Fantastic Beasts: The Secrets of Dumbledore

Fantastic Beasts: The Secrets of Dumbledore is meant to be the third movie in a five-movie prequel to Harry Potter.

Fantastic Beasts: The Secrets of Dumbledore is meant to be the third movie in a five-movie prequel to Harry Potter. But, maybe sensing that the box office returns have been diminishing, this movie basically wraps up all dangling plot threads. The bad guy remains at large at the end but crack a book or watch the Potter movies because eventually he gets caught. (Knowing the outcome is sort of a dramatic problem inherent in prequels.) Secrets is more propulsive than its inert predecessor, Crimes of Grindelwald, but isn’t as much fun as the first Fantastic Beasts. This feels like mandatory franchise extension that is only recommended for Potter completists but does contain a few good moments scattered here and there.

Dark wizard Grindelwald (Mads Mikklesen) is on the loose and unable to stop him is the powerful good wizard, Albus Dumbledore (Jude Law). It’s not just that Dumbledore is conflicted as Grindelwald’s former flame, it’s that he literally cannot act against Grindelwald due to a powerful blood magic curse which prevents the two from harming each other. Grindelwald has taken an important magic creature known as a Qilin which basically looks like a magic baby deer, but what he doesn’t know is that Dumbledore’s friend, Newt (Eddie Redmayne) has possession of a second Qilin. Dumbledore rounds up a posse of good wizards and the non-magical human Jacob (Dan Fogler) to stop Grindelwald from acquiring more power. This may be difficult as Grindelwald has under his employ dark wizards, Jacob’s former girlfriend Queenie (Alison Sudol), the powerful and doomed magical Obscurus Credence (Ezra Miller) who has a family connection to Dumbledore. Even more of a problem, Grindelwald is running for magical leader and even though his campaign is based around evil wizard anarchy and war against non-magical people, he might win.
The ads for Secrets of Dumbledore have been kicking off with the iconic moment from Philosopher’s Stone where Harry is told that the wand chooses the wizard. It has zero to do with this prequel; the clip is desperately trying to trade on nostalgia for the Potter franchise and translate it to this film. Also, the title Secrets of Dumbledore doesn’t have a thing to do with what happens in this movie. There is one big secret, but it isn’t even about Albus but instead it has to do with Albus’ lesser-known bartender brother Aberforth (Richard Coyle). Also, at the end of the movie there is an elaborate fake out with one of Newt’s cases which may technically count as a secret. But the title is nothing more than throwing out the brand name of one of the most recognizable characters in Potter lore to ensnare ticket buyers.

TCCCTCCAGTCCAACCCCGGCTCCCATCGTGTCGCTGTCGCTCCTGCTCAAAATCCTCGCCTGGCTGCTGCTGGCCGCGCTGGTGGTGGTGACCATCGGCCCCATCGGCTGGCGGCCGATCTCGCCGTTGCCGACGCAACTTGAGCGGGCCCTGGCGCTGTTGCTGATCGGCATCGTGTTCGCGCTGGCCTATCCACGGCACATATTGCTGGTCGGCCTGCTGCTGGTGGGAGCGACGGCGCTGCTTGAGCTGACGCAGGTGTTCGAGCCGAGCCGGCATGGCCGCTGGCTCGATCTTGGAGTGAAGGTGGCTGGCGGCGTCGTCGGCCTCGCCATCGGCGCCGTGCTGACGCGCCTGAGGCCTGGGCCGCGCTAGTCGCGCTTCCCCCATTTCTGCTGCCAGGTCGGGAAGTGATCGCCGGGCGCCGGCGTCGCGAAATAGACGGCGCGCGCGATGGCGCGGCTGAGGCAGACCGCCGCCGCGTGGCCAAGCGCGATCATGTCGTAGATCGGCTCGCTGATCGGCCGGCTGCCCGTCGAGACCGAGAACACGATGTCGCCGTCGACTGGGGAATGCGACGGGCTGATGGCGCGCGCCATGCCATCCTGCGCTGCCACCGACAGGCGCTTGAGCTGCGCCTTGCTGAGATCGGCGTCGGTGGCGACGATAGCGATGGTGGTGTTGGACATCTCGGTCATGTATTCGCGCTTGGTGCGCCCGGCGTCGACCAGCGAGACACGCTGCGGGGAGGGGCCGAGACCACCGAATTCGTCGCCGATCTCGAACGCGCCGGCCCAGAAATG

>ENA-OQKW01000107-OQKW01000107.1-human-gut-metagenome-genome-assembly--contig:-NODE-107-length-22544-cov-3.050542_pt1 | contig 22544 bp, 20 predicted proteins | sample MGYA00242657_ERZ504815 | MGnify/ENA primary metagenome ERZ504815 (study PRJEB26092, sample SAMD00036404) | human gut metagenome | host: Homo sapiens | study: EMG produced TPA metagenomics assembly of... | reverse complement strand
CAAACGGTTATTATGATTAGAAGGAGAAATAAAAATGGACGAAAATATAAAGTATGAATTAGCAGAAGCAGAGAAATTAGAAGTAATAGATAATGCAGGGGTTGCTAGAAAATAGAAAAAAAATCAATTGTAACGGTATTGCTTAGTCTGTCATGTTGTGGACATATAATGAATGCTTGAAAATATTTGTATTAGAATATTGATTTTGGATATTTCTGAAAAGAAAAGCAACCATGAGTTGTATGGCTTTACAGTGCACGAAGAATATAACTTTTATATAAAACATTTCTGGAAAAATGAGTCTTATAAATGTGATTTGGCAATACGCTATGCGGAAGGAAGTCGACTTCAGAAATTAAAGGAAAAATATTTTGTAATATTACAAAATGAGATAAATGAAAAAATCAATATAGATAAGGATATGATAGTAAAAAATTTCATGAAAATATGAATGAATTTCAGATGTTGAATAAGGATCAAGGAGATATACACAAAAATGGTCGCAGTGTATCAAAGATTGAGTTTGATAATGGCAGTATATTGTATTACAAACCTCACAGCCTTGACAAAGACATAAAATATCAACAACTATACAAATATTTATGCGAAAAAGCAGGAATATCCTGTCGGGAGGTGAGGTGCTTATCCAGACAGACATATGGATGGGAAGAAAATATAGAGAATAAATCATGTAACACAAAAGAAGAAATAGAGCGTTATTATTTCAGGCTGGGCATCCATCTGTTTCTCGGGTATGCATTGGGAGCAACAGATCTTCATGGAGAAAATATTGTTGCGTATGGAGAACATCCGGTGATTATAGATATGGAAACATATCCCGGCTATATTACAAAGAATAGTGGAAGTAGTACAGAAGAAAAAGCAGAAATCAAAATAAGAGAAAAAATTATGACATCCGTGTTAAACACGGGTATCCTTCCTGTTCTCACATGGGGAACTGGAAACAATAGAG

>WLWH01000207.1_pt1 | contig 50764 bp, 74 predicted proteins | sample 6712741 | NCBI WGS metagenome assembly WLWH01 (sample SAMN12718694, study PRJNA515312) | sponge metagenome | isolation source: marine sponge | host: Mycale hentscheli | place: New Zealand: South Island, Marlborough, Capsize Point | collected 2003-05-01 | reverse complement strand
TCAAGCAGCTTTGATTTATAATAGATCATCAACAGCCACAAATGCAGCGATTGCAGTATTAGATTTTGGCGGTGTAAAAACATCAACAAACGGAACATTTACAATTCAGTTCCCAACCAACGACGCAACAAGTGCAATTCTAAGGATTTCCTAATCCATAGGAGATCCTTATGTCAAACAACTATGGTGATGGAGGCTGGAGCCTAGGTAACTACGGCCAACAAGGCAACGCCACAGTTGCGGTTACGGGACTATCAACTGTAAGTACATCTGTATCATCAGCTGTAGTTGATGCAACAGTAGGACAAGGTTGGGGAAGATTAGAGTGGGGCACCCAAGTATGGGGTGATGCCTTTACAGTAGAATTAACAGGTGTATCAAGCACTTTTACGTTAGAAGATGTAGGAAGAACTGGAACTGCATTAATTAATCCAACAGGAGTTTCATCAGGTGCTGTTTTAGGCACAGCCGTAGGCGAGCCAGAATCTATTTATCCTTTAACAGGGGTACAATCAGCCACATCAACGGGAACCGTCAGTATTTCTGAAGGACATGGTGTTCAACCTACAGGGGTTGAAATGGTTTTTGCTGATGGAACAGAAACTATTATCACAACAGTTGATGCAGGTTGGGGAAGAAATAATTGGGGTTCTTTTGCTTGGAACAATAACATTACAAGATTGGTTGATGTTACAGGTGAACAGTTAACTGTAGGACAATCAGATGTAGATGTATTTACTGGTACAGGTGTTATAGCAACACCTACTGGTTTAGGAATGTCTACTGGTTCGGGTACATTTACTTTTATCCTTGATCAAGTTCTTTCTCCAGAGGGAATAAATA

Mikklesen replaces Johnny Deep as Grindelwald, although it is a bit annoying that in a series that is built upon shameless fan service the script couldn’t have mentioned that Grindelwald was wearing a new face since he spent the first movie pretending to be someone else. Mikklesen is definitely an upgrade as he’s pretty nefarious; the way he delivers his lines on the surface seems understanding with an undercurrent of menace. His rise to political power and collective belief in his horrible views can be seen as a direct riff on Donald Trump and the acceptance of authoritarian horribleness for pureblood purity is sadly resonant.
Law as Dumbledore is his opposite, kind and sympathetic. He has a great scene when he confronts the blood curse, and it is shocking to see a powerful wizard brought low by a locket. He also has trippy magic fights, like when he battles Credence and jumps out of different dimensions like something out of Doctor Strange. Coyle as Albus’ brother comes off as appropriately bitter since Albus is a fantastic wizard and he’s running a dive.
The series began with Redmayne’s Newt as the main character but he’s basically been relegated to supporting member of Dumbledore’s army as he’s way less interesting. Redmayne has moments of empathy, although his best moment in this film is when he’s crab walking to distract magic monster crabs and save his brother, Thesesus (Callum Turner). The fact that Newt has a barely important brother is a symptom of how bloated the cast for this series has gotten. Jacob tags along for no discernible reason aside from Fogler being the punchline of a few jokes. Sudol as his ex-girlfriend turned into one of Grindelwald’s dark wizard acolytes isn’t really all that dark, she’s just misunderstood and looks sad about her life choices. Credence’s background as a Dumbledore was a huge revelation that capped off the last film but his family relation here is basically addressed as an anticlimactic afterthought. Miller does make Credence seem like a live wire who can go off at any moment and he is appropriately pathetic when it’s revealed the Obscurus curse is killing him. He doesn’t become the big baddie like the last movie promised but his character delivers some interesting twists.
Director David Yates has been helming Potter movies since 2007 and this film is at its best when it concentrates on spectacle and wands blasting waves of magic power. As far as (basically) wrapping up the Fantastic Beasts storyline, Secrets of Dumbledore puts a capper on a story that nobody asked for. Ultimately, this was an okay deep dive into Potter-universe backstory lore.
Fantastic Beasts: The Secrets of Dumbledore
3 stars
Director: David Yates
Starring: Eddie Redmayne, Jude Law, Ezra Miller, Dan Fogler, Alison Sudol, Callum Turner, Jessica Williams, Katherine Waterston and Mads Mikkelsen

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